Note: In February, Root Capital published our inaugural Issue Brief on the emerging business case for financial institutions to conduct due diligence on the social and environmental practices of their borrowers and investees.
This is the second in a series that goes deeper on that social and environmental due diligence, addressing questions such as: What do we look for in the business we lend to, and why? How do we go about it? And how do smallholder producers and agricultural businesses in Africa and Latin America benefit, as well as upstream exporters, processors, retailers, and consumers worldwide?
Readers of this blog likely already know that, of the 2.6 billion people who survive on less than $2 per day, 75 percent live in rural areas and rely on agriculture for their livelihood. They are constrained by lack of access to markets, farm inputs, agricultural training and technology, and credit. They resort to survival measures such as illegal logging and slash-and-burn agriculture that perpetuate a cycle of poverty and environmental degradation.
Often, agricultural businesses and producer associations can help smallholder farmers overcome these barriers. They do so by establishing a mutually beneficial relationship with smallholders and by supporting their adoption of sustainable agronomic practices. It’s this mutually beneficial relationship between agricultural business, smallholder, and natural environment that’s at the heart of what we look for in our social and environmental due diligence process.
Specifically, agricultural businesses typically support producer livelihoods and ecosystems in one or more of the following ways, each of which is measured in our Social and Environmental Scorecards:
- Increasing prices to producers and wages to employees
- Increasing producer productivity
- Increasing stability of producer income
- Investing in or linking producers with public goods (e.g., health, education, water, transportation)
- Creating the incentives and delivering the training required to sustain producers’ ecosystems.
In regard to the environment, the locus of impact is the relationship between Root Capital’s clients and their farmer suppliers’ agronomic practices on the one hand, and the environmental integrity of the supporting ecosystem on the other. To the degree that those businesses and their suppliers invest in practices that maintain biodiversity, build soil quality, and responsibly dispose of waste, their ecosystems will continue to provide the services – the climate regulation, nutrients, and clean water – required for healthy livelihoods. Unsustainable practices such as excessive agrochemical use or nutrient mining have the opposite effect, and the mutually beneficial cycle between producer and ecosystem will eventually break down.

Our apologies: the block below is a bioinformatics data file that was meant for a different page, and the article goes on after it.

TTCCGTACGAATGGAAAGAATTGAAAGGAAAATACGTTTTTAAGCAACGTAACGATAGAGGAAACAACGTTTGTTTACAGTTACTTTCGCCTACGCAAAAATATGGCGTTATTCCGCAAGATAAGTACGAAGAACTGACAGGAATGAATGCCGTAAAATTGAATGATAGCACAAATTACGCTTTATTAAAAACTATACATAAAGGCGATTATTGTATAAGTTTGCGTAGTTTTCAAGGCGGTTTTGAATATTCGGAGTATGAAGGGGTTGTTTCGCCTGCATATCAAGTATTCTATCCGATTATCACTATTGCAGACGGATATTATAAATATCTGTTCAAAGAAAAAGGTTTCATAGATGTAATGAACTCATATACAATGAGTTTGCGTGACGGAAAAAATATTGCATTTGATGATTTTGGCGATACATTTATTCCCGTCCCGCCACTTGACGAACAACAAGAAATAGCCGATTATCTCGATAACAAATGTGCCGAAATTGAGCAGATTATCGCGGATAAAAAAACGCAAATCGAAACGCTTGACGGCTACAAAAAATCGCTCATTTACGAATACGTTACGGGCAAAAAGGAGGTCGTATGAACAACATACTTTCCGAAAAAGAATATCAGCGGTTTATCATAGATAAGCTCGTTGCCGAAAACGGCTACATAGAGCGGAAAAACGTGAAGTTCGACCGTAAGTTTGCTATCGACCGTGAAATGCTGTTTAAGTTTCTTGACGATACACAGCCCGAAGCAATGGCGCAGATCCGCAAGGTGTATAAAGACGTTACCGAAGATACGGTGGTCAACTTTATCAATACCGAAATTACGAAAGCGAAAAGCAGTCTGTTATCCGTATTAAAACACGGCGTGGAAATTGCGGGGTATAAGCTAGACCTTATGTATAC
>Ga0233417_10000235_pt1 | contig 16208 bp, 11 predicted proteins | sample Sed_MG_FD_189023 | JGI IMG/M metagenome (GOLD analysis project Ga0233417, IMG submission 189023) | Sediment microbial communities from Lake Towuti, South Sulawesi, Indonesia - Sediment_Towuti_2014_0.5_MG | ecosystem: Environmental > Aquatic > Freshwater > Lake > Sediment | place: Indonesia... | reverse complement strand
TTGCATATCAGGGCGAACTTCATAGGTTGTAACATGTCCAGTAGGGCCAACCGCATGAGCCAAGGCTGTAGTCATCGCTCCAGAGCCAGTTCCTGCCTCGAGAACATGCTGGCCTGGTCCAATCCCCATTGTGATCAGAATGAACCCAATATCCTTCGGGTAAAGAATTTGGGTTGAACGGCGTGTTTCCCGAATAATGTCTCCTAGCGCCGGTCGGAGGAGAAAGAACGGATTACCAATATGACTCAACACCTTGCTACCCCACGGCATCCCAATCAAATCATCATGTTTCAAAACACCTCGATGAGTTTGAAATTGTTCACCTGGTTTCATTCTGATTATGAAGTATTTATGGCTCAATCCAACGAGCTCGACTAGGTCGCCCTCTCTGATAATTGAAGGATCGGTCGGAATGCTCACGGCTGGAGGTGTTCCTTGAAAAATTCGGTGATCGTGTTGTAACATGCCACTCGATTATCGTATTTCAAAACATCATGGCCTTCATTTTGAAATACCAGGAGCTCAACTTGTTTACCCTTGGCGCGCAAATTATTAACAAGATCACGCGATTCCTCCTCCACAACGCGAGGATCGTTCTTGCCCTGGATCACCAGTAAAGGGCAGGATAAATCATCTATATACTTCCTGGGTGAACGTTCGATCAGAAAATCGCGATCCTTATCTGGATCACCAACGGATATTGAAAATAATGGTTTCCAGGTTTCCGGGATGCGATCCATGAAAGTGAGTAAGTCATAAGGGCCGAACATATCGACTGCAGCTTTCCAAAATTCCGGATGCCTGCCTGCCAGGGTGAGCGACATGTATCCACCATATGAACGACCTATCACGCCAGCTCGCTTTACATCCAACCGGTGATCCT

The business, as well as exporters, processors, retailers, and consumers, also benefit, as farmers provide stable and secure supply of agricultural products. Over time, a cycle of mutually beneficial repeat relationships throughout the value chain can emerge. Of course, the interests of the different players are not always aligned with one another, particularly over the short-term, and external factors such as commodity market volatility can disrupt these relationships. Nevertheless, to the extent that mutually beneficial relationships can be achieved in smallholder-based agriculture, the entire value chain will be more secure, resilient and sustainable.
For this mutually beneficial cycle to emerge – and for agricultural value chains to function well – many pre-conditions ranging from producer capacity to dependable logistics must be met. (For more detail on the specific indicators we use to look for the mutually beneficial cycle, please see pages 9-21 of our Social and Environmental Due Diligence Methodology Guide). From our vantage point as a specialized agricultural lender, two value chain lubricants play a particularly critical role: trust and credit.
In the next post, we will dive deeper into the role that trust and credit play in the mutually beneficial cycle.
Check out the previous post in the series: What is Social and Environmental Due Diligence?